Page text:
I don't respond well to certain kinds of advice on this blog, because when I write about personal stuff I'm usually just trying to give an example of what a particular thing is. When someone tries to suggest solutions to something I obviously don't think there is a solution to, this just comes off like they're telling me I'm wrong and I don't know how things really are. It's okay to flat-out disagree with an idea, but at least say so instead of giving me a (usually bad) suggestion on how to deal with a personal problem that I was just using as an example.
I usually do not talk about disability-related things to most people, because the majority of average responses are triggering to me. I'm hesitant to say triggering since I don't have PTSD, but I guess it seems like a useful word because even though I think their responses are wrong, I know my reaction doesn't make sense. I end up thinking about it at least all day, crying really hard for a long time, and sometimes doing stuff that isn't a good idea.
I can almost always avoid being triggered because I just avoid talking about these subjects with people I don't trust. Unfortunately, sometimes it can happen even when people I trust just don't understand one small thing that I thought they understood. It's so stupid that this happens because they didn't even do something wrong.
Anyway, a few weeks ago I got kind of worried because I started having trouble walking. (I probably walk a bit Autistic but I don't have a noticeably different gait like some people with CP or neurological illnesses do.)
For periods of time, I started kind of stumbling forward or walking forward with one foot and dragging the other foot to the side. One time, I actually couldn't stop walking and stand still and just stumbled back and forth while waiting for my friend to be ready to go. Also, I started finding it really hard to move forward or up and was having to grab things and pull myself as much as possible. At other times, I experienced a weird kind of sudden exhaustion where I would have to put my head down.
My idea was that this happened because I kept going places and doing stuff for three weeks without just sitting around and not thinking about things on the weekend (the walking problems appeared about a week and a half into this period). As soon as I had a chance, I took a weekend to not move or do things, and since then, my walking is normal and most of my other moving is too.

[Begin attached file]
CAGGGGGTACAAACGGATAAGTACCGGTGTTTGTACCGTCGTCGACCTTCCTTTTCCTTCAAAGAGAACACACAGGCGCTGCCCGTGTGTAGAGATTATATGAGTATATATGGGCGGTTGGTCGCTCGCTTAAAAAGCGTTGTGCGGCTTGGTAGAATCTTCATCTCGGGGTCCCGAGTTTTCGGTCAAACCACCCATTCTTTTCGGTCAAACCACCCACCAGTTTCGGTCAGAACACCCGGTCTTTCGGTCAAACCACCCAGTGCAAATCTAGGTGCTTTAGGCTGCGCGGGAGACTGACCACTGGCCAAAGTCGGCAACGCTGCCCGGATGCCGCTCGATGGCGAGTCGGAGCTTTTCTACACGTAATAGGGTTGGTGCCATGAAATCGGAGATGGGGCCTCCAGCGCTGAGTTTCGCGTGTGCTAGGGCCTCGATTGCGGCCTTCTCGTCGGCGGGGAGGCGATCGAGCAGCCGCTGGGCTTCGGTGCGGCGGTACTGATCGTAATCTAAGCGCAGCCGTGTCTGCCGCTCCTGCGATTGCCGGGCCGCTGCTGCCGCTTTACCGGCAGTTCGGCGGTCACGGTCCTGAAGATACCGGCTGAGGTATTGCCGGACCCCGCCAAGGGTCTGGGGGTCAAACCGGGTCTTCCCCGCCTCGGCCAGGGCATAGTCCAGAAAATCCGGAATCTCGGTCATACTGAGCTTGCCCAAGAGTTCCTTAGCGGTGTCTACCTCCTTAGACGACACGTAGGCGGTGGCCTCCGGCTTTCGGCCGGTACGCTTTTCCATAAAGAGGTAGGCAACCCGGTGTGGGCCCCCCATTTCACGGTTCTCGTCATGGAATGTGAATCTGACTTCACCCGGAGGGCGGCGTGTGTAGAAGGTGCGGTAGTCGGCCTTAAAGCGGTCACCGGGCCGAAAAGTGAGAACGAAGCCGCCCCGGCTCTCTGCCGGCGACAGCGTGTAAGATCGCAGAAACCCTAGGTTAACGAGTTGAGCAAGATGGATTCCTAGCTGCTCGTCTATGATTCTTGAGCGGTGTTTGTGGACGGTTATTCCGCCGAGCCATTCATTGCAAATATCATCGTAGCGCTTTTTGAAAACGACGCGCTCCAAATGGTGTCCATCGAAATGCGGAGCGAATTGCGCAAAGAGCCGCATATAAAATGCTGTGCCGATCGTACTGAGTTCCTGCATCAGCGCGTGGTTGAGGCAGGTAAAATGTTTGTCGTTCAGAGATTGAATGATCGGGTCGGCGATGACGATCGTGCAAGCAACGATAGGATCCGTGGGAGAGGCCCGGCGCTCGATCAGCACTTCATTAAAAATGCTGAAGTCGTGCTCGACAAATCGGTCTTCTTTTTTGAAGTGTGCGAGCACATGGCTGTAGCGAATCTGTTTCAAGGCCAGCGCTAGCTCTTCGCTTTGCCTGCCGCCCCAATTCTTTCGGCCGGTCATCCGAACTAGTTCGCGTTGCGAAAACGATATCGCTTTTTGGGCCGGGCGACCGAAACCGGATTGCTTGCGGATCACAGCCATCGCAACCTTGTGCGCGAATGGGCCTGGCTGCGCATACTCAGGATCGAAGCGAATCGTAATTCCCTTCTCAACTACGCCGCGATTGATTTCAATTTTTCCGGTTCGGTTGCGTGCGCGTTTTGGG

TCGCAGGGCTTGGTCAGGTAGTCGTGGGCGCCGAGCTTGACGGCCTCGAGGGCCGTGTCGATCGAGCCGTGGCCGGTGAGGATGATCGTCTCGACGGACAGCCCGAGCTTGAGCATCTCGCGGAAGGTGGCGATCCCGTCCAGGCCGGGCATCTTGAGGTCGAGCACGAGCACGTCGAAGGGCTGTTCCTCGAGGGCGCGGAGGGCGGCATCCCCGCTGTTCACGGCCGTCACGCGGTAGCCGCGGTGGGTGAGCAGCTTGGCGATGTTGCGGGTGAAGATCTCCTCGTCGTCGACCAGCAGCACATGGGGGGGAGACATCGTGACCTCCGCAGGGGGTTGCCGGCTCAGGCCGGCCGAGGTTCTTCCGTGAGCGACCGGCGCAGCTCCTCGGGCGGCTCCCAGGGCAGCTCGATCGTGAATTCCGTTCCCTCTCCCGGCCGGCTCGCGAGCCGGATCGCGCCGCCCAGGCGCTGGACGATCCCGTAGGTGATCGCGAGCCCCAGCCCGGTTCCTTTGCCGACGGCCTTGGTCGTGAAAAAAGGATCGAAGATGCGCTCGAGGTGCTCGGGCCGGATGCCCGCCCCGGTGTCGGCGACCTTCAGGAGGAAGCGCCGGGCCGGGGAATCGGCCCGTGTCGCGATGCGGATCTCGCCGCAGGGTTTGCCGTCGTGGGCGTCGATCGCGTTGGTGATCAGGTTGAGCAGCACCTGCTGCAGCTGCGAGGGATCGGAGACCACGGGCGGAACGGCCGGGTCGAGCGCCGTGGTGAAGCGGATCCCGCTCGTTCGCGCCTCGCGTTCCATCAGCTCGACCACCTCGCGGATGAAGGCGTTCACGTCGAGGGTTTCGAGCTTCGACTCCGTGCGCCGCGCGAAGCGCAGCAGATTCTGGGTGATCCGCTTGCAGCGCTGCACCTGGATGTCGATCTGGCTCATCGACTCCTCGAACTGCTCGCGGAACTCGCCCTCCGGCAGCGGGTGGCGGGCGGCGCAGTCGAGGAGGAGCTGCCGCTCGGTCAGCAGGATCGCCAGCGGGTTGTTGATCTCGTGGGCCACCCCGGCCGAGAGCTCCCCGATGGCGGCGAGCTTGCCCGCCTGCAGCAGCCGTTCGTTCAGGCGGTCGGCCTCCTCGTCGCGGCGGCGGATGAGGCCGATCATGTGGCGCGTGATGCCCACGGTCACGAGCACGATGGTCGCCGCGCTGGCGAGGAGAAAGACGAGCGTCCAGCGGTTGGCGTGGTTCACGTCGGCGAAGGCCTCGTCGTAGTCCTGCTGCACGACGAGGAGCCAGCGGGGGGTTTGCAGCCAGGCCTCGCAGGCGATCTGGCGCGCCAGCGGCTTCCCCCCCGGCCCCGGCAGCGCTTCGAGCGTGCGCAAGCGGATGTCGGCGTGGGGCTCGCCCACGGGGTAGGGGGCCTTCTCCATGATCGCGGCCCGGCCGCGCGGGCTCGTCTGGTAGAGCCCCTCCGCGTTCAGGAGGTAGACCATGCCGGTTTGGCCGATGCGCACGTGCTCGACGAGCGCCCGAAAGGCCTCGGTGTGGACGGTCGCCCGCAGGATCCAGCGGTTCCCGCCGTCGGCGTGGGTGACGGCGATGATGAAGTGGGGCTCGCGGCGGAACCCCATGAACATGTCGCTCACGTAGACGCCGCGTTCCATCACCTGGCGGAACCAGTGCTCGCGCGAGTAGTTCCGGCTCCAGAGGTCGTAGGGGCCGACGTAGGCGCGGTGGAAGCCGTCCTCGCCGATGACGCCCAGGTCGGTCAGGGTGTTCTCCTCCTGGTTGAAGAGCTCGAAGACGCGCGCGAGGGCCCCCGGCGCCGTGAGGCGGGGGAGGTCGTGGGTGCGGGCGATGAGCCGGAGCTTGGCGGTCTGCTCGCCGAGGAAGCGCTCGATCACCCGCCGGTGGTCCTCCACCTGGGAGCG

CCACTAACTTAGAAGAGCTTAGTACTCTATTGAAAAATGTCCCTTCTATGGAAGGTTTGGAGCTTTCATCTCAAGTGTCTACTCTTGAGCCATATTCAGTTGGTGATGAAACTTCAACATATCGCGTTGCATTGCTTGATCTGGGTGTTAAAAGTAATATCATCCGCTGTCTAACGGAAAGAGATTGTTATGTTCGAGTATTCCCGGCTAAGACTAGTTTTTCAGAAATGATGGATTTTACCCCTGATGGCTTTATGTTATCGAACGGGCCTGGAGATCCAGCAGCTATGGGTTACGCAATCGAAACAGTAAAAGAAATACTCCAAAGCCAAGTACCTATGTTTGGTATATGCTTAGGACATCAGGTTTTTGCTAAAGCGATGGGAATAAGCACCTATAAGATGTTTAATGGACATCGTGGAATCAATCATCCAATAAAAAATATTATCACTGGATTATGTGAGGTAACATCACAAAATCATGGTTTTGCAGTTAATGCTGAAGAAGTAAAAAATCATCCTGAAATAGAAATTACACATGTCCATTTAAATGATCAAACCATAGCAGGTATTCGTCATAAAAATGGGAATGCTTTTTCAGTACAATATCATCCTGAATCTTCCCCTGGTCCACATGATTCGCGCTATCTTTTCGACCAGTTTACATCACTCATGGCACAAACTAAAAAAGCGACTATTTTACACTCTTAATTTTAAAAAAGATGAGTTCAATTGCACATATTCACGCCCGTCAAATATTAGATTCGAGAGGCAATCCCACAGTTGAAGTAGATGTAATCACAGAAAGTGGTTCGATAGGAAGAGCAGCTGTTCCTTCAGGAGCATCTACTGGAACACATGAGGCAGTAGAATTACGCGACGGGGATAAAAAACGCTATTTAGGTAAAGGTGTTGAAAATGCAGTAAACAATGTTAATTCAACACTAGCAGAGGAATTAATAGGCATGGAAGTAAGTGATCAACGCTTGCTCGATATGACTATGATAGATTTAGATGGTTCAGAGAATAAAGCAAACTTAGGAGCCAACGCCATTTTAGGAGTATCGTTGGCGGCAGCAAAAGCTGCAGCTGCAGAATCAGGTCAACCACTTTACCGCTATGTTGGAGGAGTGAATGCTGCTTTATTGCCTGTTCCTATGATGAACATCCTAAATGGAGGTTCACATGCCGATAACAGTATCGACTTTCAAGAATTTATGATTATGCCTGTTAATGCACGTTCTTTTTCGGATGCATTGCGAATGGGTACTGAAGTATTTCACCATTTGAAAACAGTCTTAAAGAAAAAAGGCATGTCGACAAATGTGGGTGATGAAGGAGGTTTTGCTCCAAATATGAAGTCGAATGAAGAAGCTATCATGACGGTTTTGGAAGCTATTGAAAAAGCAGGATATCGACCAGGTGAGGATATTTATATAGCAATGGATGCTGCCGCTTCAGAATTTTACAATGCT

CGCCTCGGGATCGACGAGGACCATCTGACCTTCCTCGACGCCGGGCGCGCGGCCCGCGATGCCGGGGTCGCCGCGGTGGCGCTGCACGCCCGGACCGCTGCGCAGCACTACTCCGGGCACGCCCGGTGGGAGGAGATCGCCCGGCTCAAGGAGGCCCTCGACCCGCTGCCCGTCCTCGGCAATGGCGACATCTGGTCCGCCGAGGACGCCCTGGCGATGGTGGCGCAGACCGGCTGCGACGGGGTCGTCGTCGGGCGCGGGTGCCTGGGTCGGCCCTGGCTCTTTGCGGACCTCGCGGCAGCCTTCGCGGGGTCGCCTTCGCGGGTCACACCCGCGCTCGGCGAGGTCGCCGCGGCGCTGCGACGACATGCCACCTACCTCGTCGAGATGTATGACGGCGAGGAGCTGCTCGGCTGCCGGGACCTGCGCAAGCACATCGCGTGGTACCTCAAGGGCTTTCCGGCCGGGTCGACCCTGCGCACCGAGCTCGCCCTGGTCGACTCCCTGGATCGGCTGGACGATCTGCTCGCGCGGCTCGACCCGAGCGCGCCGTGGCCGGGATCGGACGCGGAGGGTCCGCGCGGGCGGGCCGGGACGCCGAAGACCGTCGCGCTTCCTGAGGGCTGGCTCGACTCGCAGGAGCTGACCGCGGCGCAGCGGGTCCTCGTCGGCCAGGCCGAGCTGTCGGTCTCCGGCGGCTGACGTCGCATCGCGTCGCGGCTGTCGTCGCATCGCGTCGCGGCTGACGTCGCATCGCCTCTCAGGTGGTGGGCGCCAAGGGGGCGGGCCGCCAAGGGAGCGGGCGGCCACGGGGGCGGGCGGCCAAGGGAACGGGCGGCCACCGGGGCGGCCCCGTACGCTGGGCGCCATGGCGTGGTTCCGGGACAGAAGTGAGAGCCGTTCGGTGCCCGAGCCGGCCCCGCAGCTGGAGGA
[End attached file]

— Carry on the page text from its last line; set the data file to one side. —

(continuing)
I know that other Autistic people have things like this happen, but it makes me a little worried just because it hasn't happened to me before. Also, this year my head has been involuntarily jerking to the side and dropping and rolling around and stuff. I probably can attribute this to drinking a lot of caffeine, but both things make me nervous just in case they're a symptom of something. If they aren't a symptom, neither of them really bothers me, but I'd like to ask the doctor about it just to know for sure.
I'll probably mention them to the doctor tomorrow, but it kind of sucks because I haven't told my doctor I'm Autistic and I won't be able to because I know I might get triggered if I do. Since I can't explain that I'm under a lot of stress a lot and that it's not totally out of left field for me to have movement problems, I won't be able to give the doctor all the information about what's going on.
A while ago when I was posting about how I wished I could get help with things, a friend suggested that some mental health counselors are willing to help with cognitive problems. This is something I would have to ask my doctor about to find out about, but that's something I won't ever be able to do at all because there's such a high likelihood of triggering things being said.
As a side note, sometimes I end up really upset when I go to doctors anyway because they give me instructions that I'm simply not able to follow. I can't tell them that so it feels like I basically have no options.